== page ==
The novel concerns the adventures of young Edward Waverley, an officer in the British Army who travels to Scotland in 1745 and visits a family friend, the Baron of Bradwardine, meets other figures on the borders of the Highlands and becomes involved in the Jacobite Rising of that year. Much ink has been spilled on the sources for Scott’s characters and the identification of specific geographical locations with the scenes of the novel. Some are quite clear, Flora McIvor sings at Ledard Waterfall:
Mist darkens the mountains, night darkens the vale
But more dark is the sleep of the sons of the Gael:
A stranger commanded – it sunk on the land,
It has frozen each heart, and benumb’d every hand!
The dirk and the target lie sordid with rust,
The bloodless claymore is but redden’d with rust
On the hill or the glen if a gun should appear,
It is only to war with the heath-cock or deer.
The waterfall, at the foot of Ben Venue, is lovingly described by Scott:
It was not so remarkable either for great height or quantity of water, as for the beautiful accompaniments which made the spot interesting. After a broken cataract of about twenty feet, the stream was received in a large natural basin, filled to the brim with water, which, when the bubbles of the fall subsided, was so exquisitely clear, that, although it was of great depth, the eye could discern each pebble at the bottom…
The setting of much of the action of the novel in the Trossachs and Perthshire reinforced the tourist potential of the area, already created by the success of The Lady of the Lake and the success of the novel – which lent its name to Scott’s entire prose fiction output – was swift and overwhelming. The Waverley Novels – which are only connected by their authorship and are in no sense a sequence of novels – were a literary sensation, quickly translated into many languages and did much to establish an international image of Scotland. They are surely also the only works of fiction ever to give their name to a major railway station.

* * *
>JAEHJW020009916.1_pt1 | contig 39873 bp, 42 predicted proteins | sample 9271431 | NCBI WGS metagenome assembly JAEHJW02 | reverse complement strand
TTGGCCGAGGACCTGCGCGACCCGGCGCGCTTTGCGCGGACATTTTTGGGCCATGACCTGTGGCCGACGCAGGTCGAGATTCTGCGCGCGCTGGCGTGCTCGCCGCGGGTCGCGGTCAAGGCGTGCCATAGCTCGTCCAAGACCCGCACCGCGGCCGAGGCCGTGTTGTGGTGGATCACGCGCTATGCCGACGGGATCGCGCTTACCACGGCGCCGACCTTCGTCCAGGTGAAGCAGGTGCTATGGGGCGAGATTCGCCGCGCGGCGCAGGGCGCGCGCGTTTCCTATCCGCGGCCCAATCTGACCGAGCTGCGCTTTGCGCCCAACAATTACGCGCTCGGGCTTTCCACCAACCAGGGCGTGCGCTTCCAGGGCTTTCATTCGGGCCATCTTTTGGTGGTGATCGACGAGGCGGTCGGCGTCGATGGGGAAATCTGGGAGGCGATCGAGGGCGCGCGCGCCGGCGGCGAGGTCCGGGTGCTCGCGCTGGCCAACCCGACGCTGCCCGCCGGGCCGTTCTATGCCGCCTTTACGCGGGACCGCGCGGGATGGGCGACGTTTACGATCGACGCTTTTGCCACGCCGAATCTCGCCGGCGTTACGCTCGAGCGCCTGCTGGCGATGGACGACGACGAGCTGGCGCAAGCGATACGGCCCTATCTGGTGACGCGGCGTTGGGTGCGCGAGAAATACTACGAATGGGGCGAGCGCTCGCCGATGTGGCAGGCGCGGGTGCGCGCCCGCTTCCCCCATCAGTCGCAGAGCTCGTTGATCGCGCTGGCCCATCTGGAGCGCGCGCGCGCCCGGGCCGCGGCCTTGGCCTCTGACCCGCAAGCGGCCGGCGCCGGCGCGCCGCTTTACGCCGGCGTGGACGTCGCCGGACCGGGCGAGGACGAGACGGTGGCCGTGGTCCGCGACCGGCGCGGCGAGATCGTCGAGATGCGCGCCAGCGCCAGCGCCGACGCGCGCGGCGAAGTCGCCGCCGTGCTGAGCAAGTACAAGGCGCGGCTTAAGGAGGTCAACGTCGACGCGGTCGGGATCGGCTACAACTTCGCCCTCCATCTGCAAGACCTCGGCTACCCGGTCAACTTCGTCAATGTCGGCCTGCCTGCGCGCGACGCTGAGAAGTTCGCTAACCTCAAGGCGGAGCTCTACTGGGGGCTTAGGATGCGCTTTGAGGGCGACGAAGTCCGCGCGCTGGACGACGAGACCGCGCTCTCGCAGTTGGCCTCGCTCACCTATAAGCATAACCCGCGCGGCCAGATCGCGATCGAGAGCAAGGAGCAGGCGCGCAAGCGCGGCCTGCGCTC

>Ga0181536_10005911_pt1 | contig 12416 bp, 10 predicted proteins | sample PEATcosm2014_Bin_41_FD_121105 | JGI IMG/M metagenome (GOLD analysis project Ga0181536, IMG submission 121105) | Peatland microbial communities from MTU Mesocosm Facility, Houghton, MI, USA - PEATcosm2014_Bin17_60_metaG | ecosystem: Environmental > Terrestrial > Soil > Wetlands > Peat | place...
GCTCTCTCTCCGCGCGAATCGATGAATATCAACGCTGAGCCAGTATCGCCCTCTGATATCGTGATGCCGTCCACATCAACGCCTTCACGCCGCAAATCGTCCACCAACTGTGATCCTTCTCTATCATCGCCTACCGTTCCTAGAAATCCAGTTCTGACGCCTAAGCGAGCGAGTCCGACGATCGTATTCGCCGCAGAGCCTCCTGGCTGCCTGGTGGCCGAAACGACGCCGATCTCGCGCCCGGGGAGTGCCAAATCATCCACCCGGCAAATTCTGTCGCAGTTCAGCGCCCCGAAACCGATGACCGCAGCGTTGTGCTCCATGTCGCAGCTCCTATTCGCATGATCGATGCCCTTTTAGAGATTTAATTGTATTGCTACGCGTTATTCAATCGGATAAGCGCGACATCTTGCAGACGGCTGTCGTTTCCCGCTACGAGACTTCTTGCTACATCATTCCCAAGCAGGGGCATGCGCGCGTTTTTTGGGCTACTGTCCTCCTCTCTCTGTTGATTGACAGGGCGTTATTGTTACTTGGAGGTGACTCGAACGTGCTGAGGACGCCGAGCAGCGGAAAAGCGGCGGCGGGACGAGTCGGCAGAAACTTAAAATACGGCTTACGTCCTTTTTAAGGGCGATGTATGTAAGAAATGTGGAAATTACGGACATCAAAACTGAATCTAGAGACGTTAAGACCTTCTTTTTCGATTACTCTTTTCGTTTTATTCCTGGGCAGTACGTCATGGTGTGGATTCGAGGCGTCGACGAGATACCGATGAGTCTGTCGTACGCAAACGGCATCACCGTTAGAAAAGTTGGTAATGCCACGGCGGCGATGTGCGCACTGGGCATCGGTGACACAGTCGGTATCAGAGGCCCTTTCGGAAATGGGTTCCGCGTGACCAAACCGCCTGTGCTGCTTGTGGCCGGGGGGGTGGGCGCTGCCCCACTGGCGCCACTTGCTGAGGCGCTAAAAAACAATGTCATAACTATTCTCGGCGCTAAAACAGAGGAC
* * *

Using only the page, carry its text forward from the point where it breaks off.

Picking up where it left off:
Scott returned to the Trossachs in 1817 with Rob Roy. His hero, another young Englishman, Francis Osbaldistone, loose in Scotland on the eve of the 1715 Jacobite Rising, goes from Glasgow with the remarkable Bailie Nicol Jarvie (surely one of Scott’s most attractive characters) to visit Rob Roy MacGregor. Scott had, years before as a young law apprentice heard tales of this Highland rogue from one of his father’s clients and he reinforced his extensive reading and memories with a visit to the Stirlingshire to see the site of Rob Roy’s cave at Inversnaid on Loch Lomondside.
Osbaldistone and the Bailie venture into:
that mountainous and desolate territory, which lying between the lakes of Loch-Lomond, Loch-Katrine and Loch-Ard, was at this time currently called Rob-Roy’s, or the MacGregor, country.
and encounter both Rob Roy and his not less formidable wife Helen. However they prove equal to the challenges and the Bailie, in a memorable scene at the Inn at Milton of Aberfoyle, defends himself against attack with a red-hot ploughshare and sets fire to his assailant’s kilt.
Brian D Osborne
An excellent scholarly edition of the Waverley Novels has been produced by Edinburgh University Press, but good paperback editions are also plentiful: these are just a brief selection. The Lady of the Lake fares less well in convenient editions but it is included in the anthology of Scott’s poetry noted below.
- Rob Roy - - Paperback
Sir Walter Scott's classic novel Rob Roy is the story of two heroes, aristocratic Francis Osbaldistone and outlaw Rob Roy MacGregor. Set on the eve of the Jacobite rebellion, the story is one of intrigue, romance and suspicion.
- Waverley - - Paperback
Set against the backdrop of the Jacobite Rebellion of 1745, 'Waverley' tells the story of Edward Waverley, an idealistic daydreamer whose loyalty to his regiment is threatened when they are sent to the Scottish Highlands where he is drawn to Fergus Mac-Ivor and his beautiful sister, both loyal to Charles Stuart.